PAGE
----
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Unformatted text preview: Visual Representation in MS Excel xcel
Each column represents 5 minutes of run duration Cyclic Scheduling
Peter L. Jackson
School of Operations Research and Information Engineering Cornell University
3/28/2011 Color shades indicate precedence: lighter shades must precede darker shades
1 3/28/2011 Industrial Data and Systems Analysis Industrial Data and Systems Analysis 2 Completed Schedule Is Makespan Important? What does makespan tell us? If we divide the number of jobs by the makespan, How long it takes to complete a set of jobs does that tell us the throughput rate of the factory? f t ? Silly almost no factory operates like that Silly, So, no. The #jobs/makespan does NOT equal Only if the factory waits until those jobs are done 86 columns x 5 min. per column = 430 min before starting another set of jobs throughput minutes Makespan = total time required to complete all jobs = 430 minutes
3/28/2011 Makespan does not determine throughput Makespan is important but it is not the only measure of interest Industrial Data and Systems Analysis 3 3/28/2011 Industrial Data and Systems Analysis 4 Toyota Standard Operation Routine in Cell R ti i C ll Cell consists of all machines required to process q p a part Operator manually loads (L), unloads (U), and inspects (I) a part from each machine i t tf h hi Operator walks around cell in cyclic fashion, keeping equipment busy Operator walk cycle determines throughput of cell To increase throughput, either add more operators or more equipment Depends on bottleneck analysis
Industrial Data and Systems Analysis 3/28/2011 5 3/28/2011 Industrial Data of the Factory With a Future. Black, J.T. 1991. The Design and Systems Analysis McGraw-Hill, Inc. 6 ISBN 0-07-005550-5 Observations Required cycle time came from top-down top down Cycle Length, Cycle Time, Throughput Th h t Operator walk cycle takes 110 sec. Two parts are produced per cycle Cycle time per p y p part is therefore 55 sec. Throughput rate is 1/55 sec * 3600 sec./hr, or, analysis (seconds per day/required daily quantity Bottleneck operation is "Finish mill outer and inner ID": 70 sec. Impossible to meet cycle time with just one about 65 pieces per hour So, cycle length = 110 sec. (time to repeat machine for this operation Second BR machine added to cell Routing modified to visit each BR machine once per cycle ( p y (two p parts output p cycle) p per y )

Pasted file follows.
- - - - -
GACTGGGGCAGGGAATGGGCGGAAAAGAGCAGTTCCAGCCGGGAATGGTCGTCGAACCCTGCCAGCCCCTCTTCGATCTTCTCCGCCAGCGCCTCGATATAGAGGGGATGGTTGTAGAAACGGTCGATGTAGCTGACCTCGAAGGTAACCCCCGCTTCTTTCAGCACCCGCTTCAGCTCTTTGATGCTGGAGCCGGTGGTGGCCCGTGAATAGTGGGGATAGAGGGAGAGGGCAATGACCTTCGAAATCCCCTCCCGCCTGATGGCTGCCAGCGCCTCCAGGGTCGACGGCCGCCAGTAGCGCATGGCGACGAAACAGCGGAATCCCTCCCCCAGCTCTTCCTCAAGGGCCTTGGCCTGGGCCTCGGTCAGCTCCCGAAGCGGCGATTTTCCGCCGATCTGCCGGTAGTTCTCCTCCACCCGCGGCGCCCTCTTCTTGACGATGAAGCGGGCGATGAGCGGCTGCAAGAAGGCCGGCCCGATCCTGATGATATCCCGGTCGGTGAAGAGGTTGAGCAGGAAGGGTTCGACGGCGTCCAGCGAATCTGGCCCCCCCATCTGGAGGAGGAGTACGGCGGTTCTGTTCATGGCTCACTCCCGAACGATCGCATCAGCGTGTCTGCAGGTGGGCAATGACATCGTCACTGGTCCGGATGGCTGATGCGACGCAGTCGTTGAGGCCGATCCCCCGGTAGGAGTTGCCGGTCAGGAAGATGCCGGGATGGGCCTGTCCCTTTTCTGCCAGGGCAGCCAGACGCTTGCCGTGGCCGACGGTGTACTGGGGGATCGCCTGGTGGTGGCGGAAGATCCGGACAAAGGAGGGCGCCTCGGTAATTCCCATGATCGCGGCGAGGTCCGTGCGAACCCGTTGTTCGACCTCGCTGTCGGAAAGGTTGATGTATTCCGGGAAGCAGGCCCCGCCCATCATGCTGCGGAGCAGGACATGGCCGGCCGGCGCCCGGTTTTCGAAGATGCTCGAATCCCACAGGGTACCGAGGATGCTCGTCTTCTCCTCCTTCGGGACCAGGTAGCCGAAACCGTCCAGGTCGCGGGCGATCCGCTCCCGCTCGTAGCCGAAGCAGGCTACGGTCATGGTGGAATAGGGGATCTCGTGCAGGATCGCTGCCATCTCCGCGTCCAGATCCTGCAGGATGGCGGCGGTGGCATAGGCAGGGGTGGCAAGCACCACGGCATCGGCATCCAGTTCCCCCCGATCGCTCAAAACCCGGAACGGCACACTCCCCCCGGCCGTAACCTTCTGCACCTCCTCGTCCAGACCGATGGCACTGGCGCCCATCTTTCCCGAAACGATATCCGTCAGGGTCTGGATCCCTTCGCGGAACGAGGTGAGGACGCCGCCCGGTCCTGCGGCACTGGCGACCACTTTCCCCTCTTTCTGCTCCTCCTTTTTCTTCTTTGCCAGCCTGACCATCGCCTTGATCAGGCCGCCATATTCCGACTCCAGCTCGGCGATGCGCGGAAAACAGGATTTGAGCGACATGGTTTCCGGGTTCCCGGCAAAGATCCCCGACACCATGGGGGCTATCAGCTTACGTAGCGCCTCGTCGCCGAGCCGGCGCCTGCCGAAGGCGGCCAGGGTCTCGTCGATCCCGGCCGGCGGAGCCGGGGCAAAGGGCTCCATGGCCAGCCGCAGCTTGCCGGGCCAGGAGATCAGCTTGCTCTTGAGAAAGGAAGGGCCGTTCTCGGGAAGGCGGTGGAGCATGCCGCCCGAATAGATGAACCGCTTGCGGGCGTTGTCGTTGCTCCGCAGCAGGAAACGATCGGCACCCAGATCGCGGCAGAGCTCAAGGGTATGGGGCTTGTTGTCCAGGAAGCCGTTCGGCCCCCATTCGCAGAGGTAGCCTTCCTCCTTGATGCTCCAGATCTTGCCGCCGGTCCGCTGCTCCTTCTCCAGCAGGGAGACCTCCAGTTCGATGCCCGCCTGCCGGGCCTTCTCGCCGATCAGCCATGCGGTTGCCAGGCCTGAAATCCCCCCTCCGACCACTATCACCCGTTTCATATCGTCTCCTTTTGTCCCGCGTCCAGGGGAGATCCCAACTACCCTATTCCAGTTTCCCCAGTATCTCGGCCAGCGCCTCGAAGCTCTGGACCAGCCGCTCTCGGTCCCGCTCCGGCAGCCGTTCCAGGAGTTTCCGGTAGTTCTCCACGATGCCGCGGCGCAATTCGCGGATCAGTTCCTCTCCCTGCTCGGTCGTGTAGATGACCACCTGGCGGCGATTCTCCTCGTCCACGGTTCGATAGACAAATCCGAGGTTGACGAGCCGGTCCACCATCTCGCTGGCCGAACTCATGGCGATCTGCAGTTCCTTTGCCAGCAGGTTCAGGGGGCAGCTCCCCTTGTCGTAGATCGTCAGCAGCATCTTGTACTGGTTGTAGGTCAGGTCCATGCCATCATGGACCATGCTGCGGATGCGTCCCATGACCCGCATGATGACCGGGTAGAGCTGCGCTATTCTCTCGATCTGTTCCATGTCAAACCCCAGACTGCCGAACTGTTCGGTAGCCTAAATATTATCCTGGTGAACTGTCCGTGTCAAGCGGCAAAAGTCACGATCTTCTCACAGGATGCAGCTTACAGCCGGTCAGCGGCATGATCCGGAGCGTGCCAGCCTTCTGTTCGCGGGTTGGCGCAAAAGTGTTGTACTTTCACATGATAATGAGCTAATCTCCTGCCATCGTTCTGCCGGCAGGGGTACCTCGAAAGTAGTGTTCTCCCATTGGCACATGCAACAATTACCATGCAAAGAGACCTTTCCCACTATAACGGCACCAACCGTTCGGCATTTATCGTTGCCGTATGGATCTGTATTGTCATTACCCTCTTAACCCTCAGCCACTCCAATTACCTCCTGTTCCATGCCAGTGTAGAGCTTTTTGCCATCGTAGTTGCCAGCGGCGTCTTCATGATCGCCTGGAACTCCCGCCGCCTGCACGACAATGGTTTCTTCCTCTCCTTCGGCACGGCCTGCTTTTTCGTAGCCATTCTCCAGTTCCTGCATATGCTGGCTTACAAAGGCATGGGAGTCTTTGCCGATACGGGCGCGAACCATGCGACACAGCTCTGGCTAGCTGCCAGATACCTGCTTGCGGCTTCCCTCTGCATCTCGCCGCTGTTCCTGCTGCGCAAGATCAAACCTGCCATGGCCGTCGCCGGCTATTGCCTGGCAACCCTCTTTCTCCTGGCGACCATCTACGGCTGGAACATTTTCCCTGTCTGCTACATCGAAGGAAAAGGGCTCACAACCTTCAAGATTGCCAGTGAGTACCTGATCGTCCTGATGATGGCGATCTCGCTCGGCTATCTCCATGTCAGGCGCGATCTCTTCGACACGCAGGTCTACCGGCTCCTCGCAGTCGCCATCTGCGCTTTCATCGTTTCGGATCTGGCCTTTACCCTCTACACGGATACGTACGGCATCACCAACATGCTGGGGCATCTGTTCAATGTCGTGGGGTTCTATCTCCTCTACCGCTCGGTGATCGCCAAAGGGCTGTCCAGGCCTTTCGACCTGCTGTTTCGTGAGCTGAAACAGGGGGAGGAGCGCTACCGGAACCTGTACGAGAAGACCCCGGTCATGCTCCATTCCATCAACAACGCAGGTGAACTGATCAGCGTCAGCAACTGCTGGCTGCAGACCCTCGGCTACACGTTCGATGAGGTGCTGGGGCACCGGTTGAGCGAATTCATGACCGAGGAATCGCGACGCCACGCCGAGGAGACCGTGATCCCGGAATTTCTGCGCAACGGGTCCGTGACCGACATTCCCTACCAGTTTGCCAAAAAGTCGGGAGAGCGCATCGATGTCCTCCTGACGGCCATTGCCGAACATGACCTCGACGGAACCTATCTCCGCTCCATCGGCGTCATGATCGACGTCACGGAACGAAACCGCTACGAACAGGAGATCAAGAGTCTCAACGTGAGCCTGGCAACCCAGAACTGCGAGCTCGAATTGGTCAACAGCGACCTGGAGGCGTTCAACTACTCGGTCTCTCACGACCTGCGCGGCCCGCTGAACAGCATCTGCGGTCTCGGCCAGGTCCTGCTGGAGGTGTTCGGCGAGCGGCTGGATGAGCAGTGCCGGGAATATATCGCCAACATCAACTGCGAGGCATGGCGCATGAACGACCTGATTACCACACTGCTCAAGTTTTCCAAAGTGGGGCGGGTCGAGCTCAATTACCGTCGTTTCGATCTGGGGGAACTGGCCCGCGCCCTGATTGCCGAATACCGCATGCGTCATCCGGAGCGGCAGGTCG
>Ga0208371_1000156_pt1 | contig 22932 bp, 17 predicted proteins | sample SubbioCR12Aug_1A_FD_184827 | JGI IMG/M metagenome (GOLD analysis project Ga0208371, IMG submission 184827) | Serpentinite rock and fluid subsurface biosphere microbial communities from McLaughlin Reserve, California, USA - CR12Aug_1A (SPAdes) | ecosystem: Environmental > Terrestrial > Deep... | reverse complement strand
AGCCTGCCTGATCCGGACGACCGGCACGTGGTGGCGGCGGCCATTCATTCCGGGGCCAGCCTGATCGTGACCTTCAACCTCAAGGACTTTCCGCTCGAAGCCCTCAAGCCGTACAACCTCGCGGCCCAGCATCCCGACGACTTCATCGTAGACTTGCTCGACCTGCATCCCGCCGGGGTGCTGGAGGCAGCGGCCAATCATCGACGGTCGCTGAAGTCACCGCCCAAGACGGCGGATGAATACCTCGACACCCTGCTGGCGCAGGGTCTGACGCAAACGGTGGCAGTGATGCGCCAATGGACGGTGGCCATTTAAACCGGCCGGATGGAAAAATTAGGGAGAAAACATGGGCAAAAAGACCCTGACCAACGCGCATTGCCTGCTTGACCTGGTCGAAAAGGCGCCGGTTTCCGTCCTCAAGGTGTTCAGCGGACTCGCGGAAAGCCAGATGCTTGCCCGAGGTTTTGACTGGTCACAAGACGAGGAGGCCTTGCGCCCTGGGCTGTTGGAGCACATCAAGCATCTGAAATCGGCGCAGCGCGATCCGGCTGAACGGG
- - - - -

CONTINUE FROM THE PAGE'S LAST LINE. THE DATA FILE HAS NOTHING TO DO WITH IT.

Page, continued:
3/28/2011 cycle) C l ti Cycle time = 55 sec. per part t Throughput rate = 65 parts per hour (rate of production) d ti )
7 3/28/2011 Industrial Data and Systems Analysis Industrial Data and Systems Analysis 8 Cycle Time vs Flow Time Different question: how long does it take to make one part? Call this "flow time" I h to b at l It has be least 118 sec. = 2 21 0 sec. 27+21+70 (the sum of the machine processing times) Flow time can be much longer than cycle time Flow time can be much longer than sum of process times Little's Law: inventory in process will be equal to product of average flow time and average th throughput rate h t t
Industrial Data and Systems Analysis
9 3/28/2011 3/28/2011 Industrial Data of the Factory With a Future. Black, J.T. 1991. The Design and Systems Analysis McGraw-Hill, Inc. 10 ISBN 0-07-005550-5 Flow Time (First Part)
First part is removed from cold header at time 0 p It is loaded onto VM by about time 17 It is loaded onto HM by about time 88 It is loaded into BR at about time 50 on the next cycle It finishes on the BR at about time 10 on the next cycle (the third cycle) Cycle is 110 sec. long so that puts us at 230 sec. The operator unloads and deburrs it by time 45 Cycle is 110 sec. long so the part is in the cell for 265 sec. sec = 110 + 110+45 sec (flow time of this part) sec.